Editor’s note: Montrose’s Amy McBride, who spent a semester in Nigeria during her junior year of college, has traveled to Botswana in Southern Africa for a two-year commitment with the Peace Corps. Her experiences will be chronicled on her blog, amyinbotswana.com, and in a Montrose Daily Press article that will be published the first Tuesday of every month beginning today.

Dumelang, Bagaetsho! That’s Setswana for, “Hello, my fellow people/countrymen.”

On July 24, I arrived in Botswana as one of 72 Peace Corps Trainees. We are in the middle of ten weeks of Pre-Service Training and on Oct. 5, we’ll be sworn in as Volunteers to spend the next two years working to address the impacts of HIV/AIDS.

Botswana is a landlocked country of 2.2 million people in an area the size of Texas. It’s bordered by South Africa, Namibia, Zimbabwe, and Zambia and has the lowest population density in Africa (just slightly higher than Ouray County!). It’s winter now, and highs are in the 60s and 70s and lows are in the 40s. Summer brings temperatures in the 100s. Nearly two-thirds of Botswana is in the Kalahari Desert, so I feel at home in the arid climate. Northern Botswana holds the Okavango Delta (a UNESCO World Heritage Site and one of the Seven Natural Wonders of Africa), which is a lush animal habitat that floods seasonally and is home to lions, elephants, hippos and all the other animals you might see on a safari.

Botswana gained independence from Great Britain in 1966 and quickly increased its annual per capita income from $73 in 1966 to more than $16,000 today, making it a World Bank “Upper Middle Income” country, along with countries like Turkey and Mexico. The Peace Corps also arrived in 1966 (five years after President John F. Kennedy established it) to assist the people of Botswana in development, and in 1997, the Botswana government said it no longer needed Peace Corps’ help. But, that changed with the outbreak of HIV/AIDS in Africa, and in 2002, President Festus Mogae asked Peace Corps to return to help stop the spread and address the impacts of this awful disease.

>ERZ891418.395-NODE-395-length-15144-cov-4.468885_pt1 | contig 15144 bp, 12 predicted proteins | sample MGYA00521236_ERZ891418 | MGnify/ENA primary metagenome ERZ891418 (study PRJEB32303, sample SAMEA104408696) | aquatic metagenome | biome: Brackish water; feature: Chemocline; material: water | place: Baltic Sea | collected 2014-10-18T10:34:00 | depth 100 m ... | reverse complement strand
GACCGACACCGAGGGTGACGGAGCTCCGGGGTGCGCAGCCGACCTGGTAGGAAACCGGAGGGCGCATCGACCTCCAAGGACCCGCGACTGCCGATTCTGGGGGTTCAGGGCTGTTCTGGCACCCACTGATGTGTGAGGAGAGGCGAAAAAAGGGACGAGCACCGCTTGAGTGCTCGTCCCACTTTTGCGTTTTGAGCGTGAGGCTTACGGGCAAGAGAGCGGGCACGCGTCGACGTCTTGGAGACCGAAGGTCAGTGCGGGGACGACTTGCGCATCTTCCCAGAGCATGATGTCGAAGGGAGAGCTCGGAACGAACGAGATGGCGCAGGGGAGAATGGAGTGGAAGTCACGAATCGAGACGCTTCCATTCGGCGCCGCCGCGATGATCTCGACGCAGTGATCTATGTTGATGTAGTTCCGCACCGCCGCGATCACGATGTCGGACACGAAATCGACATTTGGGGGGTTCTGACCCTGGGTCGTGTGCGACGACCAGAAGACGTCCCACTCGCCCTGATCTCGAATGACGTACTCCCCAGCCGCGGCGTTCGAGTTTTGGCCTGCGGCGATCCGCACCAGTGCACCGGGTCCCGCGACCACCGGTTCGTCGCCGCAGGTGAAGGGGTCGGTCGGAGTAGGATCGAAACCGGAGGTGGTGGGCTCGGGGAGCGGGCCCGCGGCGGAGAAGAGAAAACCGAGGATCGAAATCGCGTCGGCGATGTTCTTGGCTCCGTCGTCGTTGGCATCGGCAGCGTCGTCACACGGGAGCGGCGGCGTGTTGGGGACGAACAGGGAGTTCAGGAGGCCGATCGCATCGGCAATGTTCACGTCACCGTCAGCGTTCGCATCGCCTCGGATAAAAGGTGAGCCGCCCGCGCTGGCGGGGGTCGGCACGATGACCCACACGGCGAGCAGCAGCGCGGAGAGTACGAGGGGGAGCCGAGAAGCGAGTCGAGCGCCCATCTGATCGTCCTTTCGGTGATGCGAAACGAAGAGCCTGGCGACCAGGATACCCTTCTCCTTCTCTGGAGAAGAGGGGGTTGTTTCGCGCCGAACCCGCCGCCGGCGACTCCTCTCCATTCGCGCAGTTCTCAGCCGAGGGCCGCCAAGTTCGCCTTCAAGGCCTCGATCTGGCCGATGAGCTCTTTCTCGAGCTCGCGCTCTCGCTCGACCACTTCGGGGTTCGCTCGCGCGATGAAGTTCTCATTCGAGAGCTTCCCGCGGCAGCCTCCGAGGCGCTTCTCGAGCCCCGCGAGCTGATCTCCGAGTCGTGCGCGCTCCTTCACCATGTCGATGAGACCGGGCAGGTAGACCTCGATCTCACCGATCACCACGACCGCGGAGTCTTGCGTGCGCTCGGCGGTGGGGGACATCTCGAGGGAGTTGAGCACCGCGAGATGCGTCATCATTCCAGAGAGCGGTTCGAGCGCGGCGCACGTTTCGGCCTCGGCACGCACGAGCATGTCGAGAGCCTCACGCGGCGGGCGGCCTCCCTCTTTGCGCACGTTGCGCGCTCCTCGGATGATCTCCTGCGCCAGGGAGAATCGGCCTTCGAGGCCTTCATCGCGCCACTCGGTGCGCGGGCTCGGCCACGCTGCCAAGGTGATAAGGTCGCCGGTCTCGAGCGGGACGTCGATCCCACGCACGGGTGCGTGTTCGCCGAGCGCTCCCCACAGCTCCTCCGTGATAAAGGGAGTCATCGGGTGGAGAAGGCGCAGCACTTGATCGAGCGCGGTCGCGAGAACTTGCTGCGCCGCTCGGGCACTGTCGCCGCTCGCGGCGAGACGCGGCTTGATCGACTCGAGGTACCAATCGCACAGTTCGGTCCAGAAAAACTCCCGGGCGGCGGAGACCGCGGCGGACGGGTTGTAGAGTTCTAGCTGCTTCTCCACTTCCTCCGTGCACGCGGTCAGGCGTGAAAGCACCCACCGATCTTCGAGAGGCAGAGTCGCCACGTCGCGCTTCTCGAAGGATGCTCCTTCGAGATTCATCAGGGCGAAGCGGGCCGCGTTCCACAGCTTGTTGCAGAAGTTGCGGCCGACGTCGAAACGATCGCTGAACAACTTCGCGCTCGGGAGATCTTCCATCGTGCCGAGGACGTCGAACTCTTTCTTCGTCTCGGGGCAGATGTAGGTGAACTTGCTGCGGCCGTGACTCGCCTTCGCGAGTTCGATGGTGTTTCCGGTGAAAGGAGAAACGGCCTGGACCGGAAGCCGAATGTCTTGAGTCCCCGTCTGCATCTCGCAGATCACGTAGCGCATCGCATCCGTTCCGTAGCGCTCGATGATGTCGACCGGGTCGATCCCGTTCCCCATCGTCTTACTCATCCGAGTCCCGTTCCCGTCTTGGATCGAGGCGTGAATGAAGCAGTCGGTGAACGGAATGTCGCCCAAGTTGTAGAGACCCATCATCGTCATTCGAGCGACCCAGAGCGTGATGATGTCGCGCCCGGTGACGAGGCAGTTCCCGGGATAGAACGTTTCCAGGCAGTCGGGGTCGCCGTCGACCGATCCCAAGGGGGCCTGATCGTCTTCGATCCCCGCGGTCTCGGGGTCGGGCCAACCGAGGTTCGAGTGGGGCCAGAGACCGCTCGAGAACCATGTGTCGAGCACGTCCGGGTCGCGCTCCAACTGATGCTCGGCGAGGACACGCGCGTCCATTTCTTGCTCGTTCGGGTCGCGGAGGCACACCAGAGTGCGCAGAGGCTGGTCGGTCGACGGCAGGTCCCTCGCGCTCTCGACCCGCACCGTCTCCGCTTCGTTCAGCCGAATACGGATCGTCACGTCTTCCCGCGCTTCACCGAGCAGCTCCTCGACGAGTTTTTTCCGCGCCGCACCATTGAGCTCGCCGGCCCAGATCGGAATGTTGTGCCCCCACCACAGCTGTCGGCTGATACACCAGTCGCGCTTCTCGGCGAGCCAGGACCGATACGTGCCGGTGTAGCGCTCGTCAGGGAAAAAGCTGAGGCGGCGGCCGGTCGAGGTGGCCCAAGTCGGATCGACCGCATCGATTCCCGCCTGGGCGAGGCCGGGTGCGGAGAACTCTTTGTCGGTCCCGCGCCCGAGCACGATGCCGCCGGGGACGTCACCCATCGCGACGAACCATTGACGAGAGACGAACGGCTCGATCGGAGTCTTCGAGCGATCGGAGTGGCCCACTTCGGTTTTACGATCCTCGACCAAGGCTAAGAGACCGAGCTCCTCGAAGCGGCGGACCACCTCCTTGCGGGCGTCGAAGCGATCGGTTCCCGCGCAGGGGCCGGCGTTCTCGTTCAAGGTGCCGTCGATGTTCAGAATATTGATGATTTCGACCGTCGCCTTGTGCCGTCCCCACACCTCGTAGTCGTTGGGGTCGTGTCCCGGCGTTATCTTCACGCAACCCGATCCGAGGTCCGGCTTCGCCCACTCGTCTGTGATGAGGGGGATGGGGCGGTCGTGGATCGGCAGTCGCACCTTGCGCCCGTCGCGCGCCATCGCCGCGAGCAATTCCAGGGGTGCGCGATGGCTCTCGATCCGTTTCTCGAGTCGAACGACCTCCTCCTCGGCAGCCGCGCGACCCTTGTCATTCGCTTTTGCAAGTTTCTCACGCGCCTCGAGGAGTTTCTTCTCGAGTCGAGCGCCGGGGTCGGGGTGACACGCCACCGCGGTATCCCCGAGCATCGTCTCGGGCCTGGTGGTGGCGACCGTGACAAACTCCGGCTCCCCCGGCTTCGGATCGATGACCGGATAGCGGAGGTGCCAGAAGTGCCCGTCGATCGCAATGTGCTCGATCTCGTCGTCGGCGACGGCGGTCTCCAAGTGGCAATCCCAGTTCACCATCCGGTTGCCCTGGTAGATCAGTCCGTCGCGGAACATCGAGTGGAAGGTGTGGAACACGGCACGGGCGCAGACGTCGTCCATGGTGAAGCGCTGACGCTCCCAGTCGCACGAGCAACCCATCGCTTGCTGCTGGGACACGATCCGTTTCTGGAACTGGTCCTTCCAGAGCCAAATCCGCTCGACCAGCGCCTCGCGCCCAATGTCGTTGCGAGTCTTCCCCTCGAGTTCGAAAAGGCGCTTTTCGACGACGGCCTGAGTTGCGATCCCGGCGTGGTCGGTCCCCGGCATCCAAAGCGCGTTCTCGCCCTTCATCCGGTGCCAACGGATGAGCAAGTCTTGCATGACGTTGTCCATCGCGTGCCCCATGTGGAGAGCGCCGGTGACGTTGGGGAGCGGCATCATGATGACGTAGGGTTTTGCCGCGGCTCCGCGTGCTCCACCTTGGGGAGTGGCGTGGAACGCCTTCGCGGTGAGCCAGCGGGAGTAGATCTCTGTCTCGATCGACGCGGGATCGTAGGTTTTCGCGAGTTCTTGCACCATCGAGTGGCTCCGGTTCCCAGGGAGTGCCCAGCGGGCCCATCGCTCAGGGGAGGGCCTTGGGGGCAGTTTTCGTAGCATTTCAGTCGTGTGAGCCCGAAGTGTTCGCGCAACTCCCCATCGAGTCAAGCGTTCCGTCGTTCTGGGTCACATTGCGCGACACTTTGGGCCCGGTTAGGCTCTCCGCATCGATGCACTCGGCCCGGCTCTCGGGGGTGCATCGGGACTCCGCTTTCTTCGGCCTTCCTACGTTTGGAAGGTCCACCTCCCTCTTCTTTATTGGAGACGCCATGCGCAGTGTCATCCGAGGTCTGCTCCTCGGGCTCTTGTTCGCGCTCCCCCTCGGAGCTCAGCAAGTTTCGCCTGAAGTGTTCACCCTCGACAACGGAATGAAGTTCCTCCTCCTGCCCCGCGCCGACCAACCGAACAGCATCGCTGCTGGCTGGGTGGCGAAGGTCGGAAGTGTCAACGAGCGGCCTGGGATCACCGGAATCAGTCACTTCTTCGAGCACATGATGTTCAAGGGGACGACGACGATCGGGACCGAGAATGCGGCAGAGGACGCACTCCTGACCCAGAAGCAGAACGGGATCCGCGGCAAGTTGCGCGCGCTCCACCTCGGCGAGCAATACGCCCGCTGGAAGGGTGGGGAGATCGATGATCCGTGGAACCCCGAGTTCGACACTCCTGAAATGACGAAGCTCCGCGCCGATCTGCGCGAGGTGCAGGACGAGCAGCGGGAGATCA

Nearly one-quarter of Botswana’s adult population is HIV-positive, one of the highest prevalence rates in the world, and there are more than 60,000 orphans due to AIDS (UNAIDS, 2015). The Government of Botswana, in concert with the US Government (through PEPFAR, the President’s Emergency Plan for AIDS Relief, launched by President George W. Bush in 2003) provides free antiretroviral treatment to citizens who test positive, as part of PEPFAR’s 90-90-90 initiative (90 percent of HIV-positive people know their status, 90 percent of those people receive treatment, resulting in 90 percent suppression of a person’s viral load). If HIV-positive people adhere to treatment, they can enjoy long, fulfilling lives. Peace Corps is part of the PEPFAR Botswana Team and its Volunteers work in four sectors: Local Government, Clinic and Health Team, Life Skills (schools), and Civil Society (non-governmental organizations, and my sector), to target HIV/AIDS in priority populations (adolescent girls and young women, people living with HIV/AIDS, orphans and vulnerable children, and clients of female sex workers).

I have been assigned to work with two NGOs: Bakgatla Bolokang Matshelo (where I’ll assist in the design and implementation of intervention services for HIV/AIDS affected people) and Botswana Family Welfare Association (where I’ll help with project planning and implementation, monitoring and evaluation, and running the Adolescent Sexual Reproductive Health Volunteer Program).

My journey began on July 21, when I said goodbye to my sons (Aidan, 20, and Liam, 18) and cabin on Log Hill at 4:30 a.m., and drove to the Montrose airport with my father. I flew to Philadelphia, where I joined the other Trainees for a day of getting to know each other, and receiving initial instructions and our new Peace Corps passports. At 2 a.m. on July 23, we boarded buses for JFK International Airport in New York, and nine hours later we were aboard our 15-hour flight to Johannesburg, South Africa (and at 4.5 million people, it’s twice the size of all of Botswana). From there, it was a short flight to Gaborone, Botswana’s capital.

We spent our first four days at the Ave Maria Pastoral Centre, a beautiful, 96-room conference facility, where we ate delicious Setswana food. A meal consists of a meat, usually beef or chicken; a starch, either maize or sorghum; and morogo, vegetables, often spinach or pumpkin. We had our first Setswana lessons (I’m loving learning a new language), and got the basics on culture, safety, and Peace Corps policies. We also got our medical kits, water filters, mosquito nets, cellphones, bank accounts and more vaccines (rabies, Hepatitis A and B, and typhoid to go along with the six I got in Montrose).